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Ronnie Sox and his hemi ’cudas set the stage during the opening seasons of Pro Stock, and the stands were packed at Dallas as he won his only Pro Stock Championship at the 1970 World Finals. Could fan appeal return to doorslammer racing if modern musclecar technology was used in place of the current configuration?

Wither Pro Stock: An Objective Look at the Challenges Faced by NHRA’s Top Doorslammer Class

It was 1970; the new decade had brought about changes in NHRA’s scheme of things, and the biggest of all was the advent of a heads-up doorslammer class. Stock and Super Stock had been divided into two categories in 1967, but factory involvement in the latter had created no end to index racing hijinks and ‘letter of the law’ rules interpretation. The AHRA had created a Pro Super Stock division in 1969 that did away with all but simple weight, displacement and fuel rules. The NHRA followed suit with Pro Stock using a very similar formula in 1970, which was very popular. So when Indy rolled around, there were not 20 nor 50, but no less than 90 Pro Stock entries on hand.

Ninety! And these were the top muscle cars and stars of the day. Mustangs, Camaros, Cudas, Mavericks, Challengers, Cougars, Dusters, even an occasional Firebird or AMC would show up. They raced wheels-up and side-by-side, and Pro Stock was quickly noted for close competition and the personalities of the drivers. At that time, 32 cars made the call for first round at the big events.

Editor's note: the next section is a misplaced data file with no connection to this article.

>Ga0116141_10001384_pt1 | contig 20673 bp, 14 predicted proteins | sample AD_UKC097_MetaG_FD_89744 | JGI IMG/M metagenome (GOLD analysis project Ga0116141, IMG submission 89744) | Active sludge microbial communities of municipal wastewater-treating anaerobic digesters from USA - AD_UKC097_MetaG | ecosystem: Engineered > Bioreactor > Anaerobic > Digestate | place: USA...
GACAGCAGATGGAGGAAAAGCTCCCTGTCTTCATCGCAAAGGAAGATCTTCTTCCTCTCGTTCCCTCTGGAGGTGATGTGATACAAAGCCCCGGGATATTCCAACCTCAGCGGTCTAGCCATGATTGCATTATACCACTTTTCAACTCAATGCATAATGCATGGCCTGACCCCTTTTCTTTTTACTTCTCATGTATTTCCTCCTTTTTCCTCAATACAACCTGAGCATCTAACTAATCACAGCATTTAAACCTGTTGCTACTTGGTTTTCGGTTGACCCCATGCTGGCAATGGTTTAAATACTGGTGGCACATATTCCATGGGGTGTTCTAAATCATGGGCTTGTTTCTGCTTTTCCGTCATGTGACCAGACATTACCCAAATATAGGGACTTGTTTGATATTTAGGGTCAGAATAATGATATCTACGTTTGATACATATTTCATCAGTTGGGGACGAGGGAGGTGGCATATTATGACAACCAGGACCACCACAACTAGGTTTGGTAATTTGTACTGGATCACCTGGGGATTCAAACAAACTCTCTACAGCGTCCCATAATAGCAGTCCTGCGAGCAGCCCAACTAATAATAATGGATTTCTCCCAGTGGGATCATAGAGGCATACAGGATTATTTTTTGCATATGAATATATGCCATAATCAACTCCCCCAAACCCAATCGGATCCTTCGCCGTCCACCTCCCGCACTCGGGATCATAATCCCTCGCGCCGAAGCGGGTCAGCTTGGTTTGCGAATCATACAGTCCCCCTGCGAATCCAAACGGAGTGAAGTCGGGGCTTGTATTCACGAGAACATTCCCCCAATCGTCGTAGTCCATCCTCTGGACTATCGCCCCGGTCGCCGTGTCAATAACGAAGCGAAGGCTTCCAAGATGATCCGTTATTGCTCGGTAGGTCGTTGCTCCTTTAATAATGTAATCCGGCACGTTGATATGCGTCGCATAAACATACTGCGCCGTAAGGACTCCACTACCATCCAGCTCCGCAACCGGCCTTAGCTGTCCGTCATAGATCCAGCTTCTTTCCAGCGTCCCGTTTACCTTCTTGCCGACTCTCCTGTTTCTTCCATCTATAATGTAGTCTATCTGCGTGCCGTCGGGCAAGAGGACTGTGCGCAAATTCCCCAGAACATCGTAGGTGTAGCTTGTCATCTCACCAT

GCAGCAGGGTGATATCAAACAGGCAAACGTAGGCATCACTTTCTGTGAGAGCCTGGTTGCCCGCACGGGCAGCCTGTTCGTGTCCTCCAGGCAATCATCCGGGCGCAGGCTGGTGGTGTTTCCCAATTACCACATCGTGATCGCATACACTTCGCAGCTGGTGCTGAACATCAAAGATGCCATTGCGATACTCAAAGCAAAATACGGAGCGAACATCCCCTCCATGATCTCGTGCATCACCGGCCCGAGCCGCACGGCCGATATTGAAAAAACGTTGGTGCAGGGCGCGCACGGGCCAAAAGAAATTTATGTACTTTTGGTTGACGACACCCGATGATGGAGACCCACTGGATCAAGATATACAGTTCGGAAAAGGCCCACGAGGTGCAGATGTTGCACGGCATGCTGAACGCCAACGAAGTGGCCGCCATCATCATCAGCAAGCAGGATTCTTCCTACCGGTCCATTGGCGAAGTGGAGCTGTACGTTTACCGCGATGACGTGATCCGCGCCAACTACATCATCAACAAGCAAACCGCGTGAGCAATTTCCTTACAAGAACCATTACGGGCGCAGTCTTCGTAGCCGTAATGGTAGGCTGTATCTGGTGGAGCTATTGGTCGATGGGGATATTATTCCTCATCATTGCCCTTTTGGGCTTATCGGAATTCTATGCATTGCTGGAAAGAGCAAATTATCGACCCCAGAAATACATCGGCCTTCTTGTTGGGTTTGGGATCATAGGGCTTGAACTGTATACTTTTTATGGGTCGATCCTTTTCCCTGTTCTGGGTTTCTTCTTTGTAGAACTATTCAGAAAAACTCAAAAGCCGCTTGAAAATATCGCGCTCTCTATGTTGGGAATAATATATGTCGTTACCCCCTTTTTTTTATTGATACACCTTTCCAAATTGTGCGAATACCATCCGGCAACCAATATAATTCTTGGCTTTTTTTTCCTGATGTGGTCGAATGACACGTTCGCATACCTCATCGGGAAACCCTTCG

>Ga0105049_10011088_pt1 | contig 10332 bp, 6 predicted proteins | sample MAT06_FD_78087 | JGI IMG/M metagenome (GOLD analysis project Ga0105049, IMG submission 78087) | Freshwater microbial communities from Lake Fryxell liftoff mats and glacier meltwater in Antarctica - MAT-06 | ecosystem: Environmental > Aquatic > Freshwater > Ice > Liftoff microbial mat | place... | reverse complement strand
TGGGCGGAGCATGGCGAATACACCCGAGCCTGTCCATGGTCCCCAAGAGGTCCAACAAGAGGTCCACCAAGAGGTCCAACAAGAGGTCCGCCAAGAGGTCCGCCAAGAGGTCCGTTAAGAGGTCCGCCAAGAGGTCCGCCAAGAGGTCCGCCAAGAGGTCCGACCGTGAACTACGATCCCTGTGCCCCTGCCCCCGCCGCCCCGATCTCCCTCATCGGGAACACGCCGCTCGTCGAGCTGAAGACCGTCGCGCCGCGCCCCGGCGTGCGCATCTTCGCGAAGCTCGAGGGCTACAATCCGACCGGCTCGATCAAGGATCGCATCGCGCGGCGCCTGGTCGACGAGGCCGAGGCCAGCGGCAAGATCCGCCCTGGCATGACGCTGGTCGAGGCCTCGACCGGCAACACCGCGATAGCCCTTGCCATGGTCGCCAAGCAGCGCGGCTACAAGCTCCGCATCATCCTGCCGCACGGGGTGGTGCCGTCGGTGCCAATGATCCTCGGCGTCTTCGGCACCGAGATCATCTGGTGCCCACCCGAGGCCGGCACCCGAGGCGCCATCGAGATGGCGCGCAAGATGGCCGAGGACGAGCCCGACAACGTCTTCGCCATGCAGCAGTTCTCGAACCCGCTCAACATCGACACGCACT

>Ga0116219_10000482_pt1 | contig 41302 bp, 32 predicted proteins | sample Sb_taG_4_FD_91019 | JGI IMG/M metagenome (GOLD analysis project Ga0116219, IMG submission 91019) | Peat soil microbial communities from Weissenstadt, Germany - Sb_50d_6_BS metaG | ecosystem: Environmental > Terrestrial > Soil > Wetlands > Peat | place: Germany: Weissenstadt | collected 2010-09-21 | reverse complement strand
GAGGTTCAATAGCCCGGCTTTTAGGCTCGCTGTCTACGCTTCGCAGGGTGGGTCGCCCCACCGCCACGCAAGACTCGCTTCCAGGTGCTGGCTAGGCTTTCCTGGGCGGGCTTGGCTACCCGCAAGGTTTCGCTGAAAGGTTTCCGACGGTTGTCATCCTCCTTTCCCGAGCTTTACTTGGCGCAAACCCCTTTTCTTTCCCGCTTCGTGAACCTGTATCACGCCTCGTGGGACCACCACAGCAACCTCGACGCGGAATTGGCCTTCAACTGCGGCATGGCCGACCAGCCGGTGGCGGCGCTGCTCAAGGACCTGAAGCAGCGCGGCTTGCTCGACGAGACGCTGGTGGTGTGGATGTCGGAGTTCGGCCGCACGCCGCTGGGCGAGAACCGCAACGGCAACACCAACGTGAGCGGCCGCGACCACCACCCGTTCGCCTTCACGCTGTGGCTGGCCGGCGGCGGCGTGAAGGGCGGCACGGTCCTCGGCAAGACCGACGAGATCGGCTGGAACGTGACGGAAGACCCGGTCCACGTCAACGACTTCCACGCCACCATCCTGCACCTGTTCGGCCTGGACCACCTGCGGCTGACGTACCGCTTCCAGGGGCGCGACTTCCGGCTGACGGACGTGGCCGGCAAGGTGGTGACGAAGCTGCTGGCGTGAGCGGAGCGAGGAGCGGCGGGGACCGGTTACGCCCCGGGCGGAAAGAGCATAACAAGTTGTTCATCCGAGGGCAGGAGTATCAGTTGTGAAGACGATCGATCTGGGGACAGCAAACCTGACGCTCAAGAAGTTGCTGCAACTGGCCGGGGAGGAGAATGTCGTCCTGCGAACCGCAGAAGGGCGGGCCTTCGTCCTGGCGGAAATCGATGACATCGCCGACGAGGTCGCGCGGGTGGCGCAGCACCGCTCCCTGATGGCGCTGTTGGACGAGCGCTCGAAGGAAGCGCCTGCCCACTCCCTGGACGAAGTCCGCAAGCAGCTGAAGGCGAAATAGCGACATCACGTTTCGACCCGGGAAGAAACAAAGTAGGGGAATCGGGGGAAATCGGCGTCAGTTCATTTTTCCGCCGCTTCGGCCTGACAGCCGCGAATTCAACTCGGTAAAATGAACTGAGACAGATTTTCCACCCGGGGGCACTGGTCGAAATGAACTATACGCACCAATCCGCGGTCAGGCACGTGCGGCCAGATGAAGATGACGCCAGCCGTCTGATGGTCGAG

It is well remembered that Ronnie Sox dominated those first two seasons of NHRA racing, winning the 1970 crown and losing just two rounds of racing in 1971, including the semifinals of the 1971 NHRA World Finals at Amarillo to let Mike Fons advance to an unexpected World Championship.

To level the playing field, NHRA saw fit to let smaller bodies and small-block engines in for 1972, giving ground to the non-muscle Vegas of Bill Jenkins, the Pintos of Don Nicholson and Bob Glidden, and a variety of subcompact cars racing against the former street machines on a complicated group of weight breaks and cylinder head configuration rules. As a result, Mr. Sox never won another NHRA event title. That decade, numbers of competitors fell off as technology advanced and costs increased, and in the early 1980s, with a successful transition by IHRA and AHRA to a single displacement class model, NHRA settled for its current easy-to-police 500-cid limit.